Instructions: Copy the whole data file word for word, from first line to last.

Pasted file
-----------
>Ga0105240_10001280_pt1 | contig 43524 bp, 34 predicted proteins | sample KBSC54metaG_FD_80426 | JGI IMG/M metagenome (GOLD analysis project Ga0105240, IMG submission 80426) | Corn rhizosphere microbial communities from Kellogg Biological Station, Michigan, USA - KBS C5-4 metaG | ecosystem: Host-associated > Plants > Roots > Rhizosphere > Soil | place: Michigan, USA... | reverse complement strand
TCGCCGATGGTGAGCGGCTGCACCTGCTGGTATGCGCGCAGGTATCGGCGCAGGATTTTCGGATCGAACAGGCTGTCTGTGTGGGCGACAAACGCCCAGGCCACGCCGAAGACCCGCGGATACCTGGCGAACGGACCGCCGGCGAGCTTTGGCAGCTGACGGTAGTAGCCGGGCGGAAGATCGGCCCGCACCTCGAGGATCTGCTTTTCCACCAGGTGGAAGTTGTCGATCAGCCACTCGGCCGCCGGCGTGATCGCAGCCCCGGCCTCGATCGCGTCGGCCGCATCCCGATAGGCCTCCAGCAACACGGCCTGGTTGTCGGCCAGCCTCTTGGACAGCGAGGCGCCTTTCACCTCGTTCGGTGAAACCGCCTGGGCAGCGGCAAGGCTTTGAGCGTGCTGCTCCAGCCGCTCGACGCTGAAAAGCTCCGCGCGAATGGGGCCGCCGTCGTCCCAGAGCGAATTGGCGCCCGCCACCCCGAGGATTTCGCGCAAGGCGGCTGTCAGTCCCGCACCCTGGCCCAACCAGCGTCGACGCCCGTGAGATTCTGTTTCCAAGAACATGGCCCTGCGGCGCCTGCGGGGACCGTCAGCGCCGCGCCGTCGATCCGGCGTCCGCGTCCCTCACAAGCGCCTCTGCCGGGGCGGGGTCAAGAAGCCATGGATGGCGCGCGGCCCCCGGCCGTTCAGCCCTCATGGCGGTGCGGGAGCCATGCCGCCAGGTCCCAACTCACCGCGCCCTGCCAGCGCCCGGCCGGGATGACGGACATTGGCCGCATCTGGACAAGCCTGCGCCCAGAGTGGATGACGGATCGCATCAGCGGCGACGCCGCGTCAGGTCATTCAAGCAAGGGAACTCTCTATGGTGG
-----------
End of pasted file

>Ga0105240_10001280_pt1 | contig 43524 bp, 34 predicted proteins | sample KBSC54metaG_FD_80426 | JGI IMG/M metagenome (GOLD analysis project Ga0105240, IMG submission 80426) | Corn rhizosphere microbial communities from Kellogg Biological Station, Michigan, USA - KBS C5-4 metaG | ecosystem: Host-associated > Plants > Roots > Rhizosphere > Soil | place: Michigan, USA... | reverse complement strand
TCGCCGATGGTGAGCGGCTGCACCTGCTGGTATGCGCGCAGGTATCGGCGCAGGATTTTCGGATCGAACAGGCTGTCTGTGTGGGCGACAAACGCCCAGGCCACGCCGAAGACCCGCGGATACCTGGCGAACGGACCGCCGGCGAGCTTTGGCAGCTGACGGTAGTAGCCGGGCGGAAGATCGGCCCGCACCTCGAGGATCTGCTTTTCCACCAGGTGGAAGTTGTCGATCAGCCACTCGGCCGCCGGCGTGATCGCAGCCCCGGCCTCGATCGCGTCGGCCGCATCCCGATAGGCCTCCAGCAACACGGCCTGGTTGTCGGCCAGCCTCTTGGACAGCGAGGCGCCTTTCACCTCGTTCGGTGAAACCGCCTGGGCAGCGGCAAGGCTTTGAGCGTGCTGCTCCAGCCGCTCGACGCTGAAAAGCTCCGCGCGAATGGGGCCGCCGTCGTCCCAGAGCGAATTGGCGCCCGCCACCCCGAGGATTTCGCGCAAGGCGGCTGTCAGTCCCGCACCCTGGCCCAACCAGCGTCGACGCCCGTGAGATTCTGTTTCCAAGAACATGGCCCTGCGGCGCCTGCGGGGACCGTCAGCGCCGCGCCGTCGATCCGGCGTCCGCGTCCCTCACAAGCGCCTCTGCCGGGGCGGGGTCAAGAAGCCATGGATGGCGCGCGGCCCCCGGCCGTTCAGCCCTCATGGCGGTGCGGGAGCCATGCCGCCAGGTCCCAACTCACCGCGCCCTGCCAGCGCCCGGCCGGGATGACGGACATTGGCCGCATCTGGACAAGCCTGCGCCCAGAGTGGATGACGGATCGCATCAGCGGCGACGCCGCGTCAGGTCATTCAAGCAAGGGAACTCTCTATGGTGG